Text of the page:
The Blu-ray: Vital Disc Stats
20th Century Fox Home Entertainment brings Darren Aronofsky's 'Black Swan' to Blu-ray on a Region Free, BD50 disc, accompanied by a Digital Copy. Both are secured on opposing panels in a blue eco-case and with a white, shiny cardboard slipcover. The cover art of the keepcase is the same, but it shows an alternate picture of Natalie Portman dressed in black when flipped inside out. At startup, things kick off with skippable trailers for '127 Hours,' 'Love & Other Drugs,' FX programming, and a how-to promo for Digital Copy use.
Aronofsky's 'Black Swan' debuts with an excellent 1080p/AVC MPEG-4 encode (2.40:1) which looks every bit like it did in theaters.
Filmed with a combination of digital cameras and Super 16, the stylized picture comes with a thick grain structure and restrained contrast levels. Whites remain crisp and bright nonetheless, and the textured grittiness weirdly adds to the movie's grimly surreal theme on psychosis. The freshly-minted transfer also displays a heavily subdued color palette, which places more emphasis on the softer hues and heightens the film's bleak nature. As a result of the planned photography, some details tend to be obscured by the darker portions of the image, but it's not enough to ruin its enjoyment. In fact, definition is outstanding and resolute. The fine lines of hairs, clothing and objects are distinct from and plainly visible throughout with natural facial complexions. Blacks are richly profound and intense.
This video presentation a real beauty, without a single blemish to be found — one which stays true to the filmmaker's intentions.
Fox also includes a wonderful DTS-HD Master Audio soundtrack which enhances the film's terrifying elements remarkably.
Vocals are splendid and clearly intelligible, making every reserved and timid whisper from Portman ideally audible. Imaging is beautifully expansive and involving, full of warmth and rich clarity. Dynamic range is superb, exhibiting a clean, perceptible distinction between the highs and mids, which is perfect for a movie with such complex music. The low end is full-bodied and hearty, providing the lossless mix with plenty of depth and weight. Rear activity is not exactly consistent or always immersive, but the music extends into the background with ease and surrounds the listener with a feeling of being there, in front of a live orchestra. The few discrete effects are mostly used for generating a creepy soundscape, which are convincing with smooth, fluid pans.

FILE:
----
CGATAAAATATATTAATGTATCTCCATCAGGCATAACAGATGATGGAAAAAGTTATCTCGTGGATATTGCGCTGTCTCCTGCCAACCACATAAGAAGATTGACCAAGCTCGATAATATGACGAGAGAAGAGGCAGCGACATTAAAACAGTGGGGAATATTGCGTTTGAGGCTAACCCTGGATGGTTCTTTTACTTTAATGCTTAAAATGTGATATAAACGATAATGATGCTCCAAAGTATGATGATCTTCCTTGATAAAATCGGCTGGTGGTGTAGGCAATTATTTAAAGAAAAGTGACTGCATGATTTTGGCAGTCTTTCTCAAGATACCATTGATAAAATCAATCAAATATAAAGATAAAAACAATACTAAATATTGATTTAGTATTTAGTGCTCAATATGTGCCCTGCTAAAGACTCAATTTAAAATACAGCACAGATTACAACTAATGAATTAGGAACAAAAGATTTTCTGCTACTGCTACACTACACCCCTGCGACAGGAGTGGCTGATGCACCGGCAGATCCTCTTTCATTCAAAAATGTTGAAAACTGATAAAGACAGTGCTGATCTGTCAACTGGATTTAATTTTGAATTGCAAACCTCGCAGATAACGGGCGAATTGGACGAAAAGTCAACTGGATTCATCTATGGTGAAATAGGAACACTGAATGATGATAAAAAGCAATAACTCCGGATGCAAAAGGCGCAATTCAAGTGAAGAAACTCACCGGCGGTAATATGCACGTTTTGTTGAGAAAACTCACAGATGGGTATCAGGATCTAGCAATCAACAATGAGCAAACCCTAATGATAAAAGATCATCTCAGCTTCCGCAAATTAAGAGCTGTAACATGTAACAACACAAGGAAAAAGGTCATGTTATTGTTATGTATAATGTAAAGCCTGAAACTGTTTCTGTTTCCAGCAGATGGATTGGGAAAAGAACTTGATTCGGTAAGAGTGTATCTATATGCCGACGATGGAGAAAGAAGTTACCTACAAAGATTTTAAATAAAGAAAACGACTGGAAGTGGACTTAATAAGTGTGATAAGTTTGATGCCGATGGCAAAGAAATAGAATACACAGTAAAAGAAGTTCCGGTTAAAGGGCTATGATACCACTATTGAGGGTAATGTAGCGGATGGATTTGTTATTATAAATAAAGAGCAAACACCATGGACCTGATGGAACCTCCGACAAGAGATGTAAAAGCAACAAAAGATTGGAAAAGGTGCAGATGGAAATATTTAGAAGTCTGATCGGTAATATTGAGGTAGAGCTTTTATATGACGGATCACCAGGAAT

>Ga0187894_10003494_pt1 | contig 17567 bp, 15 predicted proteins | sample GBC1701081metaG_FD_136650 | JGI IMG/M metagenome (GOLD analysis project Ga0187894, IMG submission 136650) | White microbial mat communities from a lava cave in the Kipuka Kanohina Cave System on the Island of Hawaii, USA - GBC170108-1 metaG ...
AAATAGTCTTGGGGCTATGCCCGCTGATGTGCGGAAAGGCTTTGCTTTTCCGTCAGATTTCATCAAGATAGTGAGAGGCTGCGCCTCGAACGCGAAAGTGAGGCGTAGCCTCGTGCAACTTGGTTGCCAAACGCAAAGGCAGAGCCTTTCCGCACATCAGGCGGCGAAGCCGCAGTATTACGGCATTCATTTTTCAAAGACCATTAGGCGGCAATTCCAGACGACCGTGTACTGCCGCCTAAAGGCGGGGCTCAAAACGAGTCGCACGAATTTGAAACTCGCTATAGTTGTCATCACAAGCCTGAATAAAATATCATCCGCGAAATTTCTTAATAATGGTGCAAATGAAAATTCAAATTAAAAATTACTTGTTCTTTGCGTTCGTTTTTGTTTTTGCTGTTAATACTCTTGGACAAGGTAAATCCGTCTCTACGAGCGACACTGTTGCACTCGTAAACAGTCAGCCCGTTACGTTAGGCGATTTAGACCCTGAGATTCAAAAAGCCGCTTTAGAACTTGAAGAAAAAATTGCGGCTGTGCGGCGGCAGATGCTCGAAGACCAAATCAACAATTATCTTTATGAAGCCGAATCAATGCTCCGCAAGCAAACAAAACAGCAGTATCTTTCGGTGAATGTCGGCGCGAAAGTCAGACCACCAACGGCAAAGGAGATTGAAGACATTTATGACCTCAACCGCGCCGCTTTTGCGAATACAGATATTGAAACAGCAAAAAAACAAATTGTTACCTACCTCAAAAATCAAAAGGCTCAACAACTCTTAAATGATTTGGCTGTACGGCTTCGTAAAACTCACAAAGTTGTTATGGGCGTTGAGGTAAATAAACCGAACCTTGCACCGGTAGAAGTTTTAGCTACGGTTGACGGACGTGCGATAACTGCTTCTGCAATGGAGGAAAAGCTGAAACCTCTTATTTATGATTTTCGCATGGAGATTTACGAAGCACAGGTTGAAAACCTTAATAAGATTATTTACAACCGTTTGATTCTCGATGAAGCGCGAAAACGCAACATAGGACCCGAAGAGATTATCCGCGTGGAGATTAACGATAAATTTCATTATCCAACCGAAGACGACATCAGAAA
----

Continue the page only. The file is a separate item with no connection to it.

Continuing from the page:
The high-rez track is an immensely entertaining and wholly satisfying experience, especially for a suspenseful drama such as this.
'Black Swan' arrives to the home market with a healthy selection of goodies, and most of them are available only on Blu-ray.
Darren Aronofsky's 'Black Swan' is a masterful psychological thriller set in the physically and mentally demanding world of ballet. It's a beautifully photographed but genuinely creepy film that harkens to Roman Polanski's early works and features an enthralling performance from the young Natalie Portman. The Blu-ray arrives with a gritty and faithful picture quality, accompanied by an involving audio presentation that adds to the disturbing overtones. Most all the supplements are exclusive to the high-def format, making this a highly recommended purchase.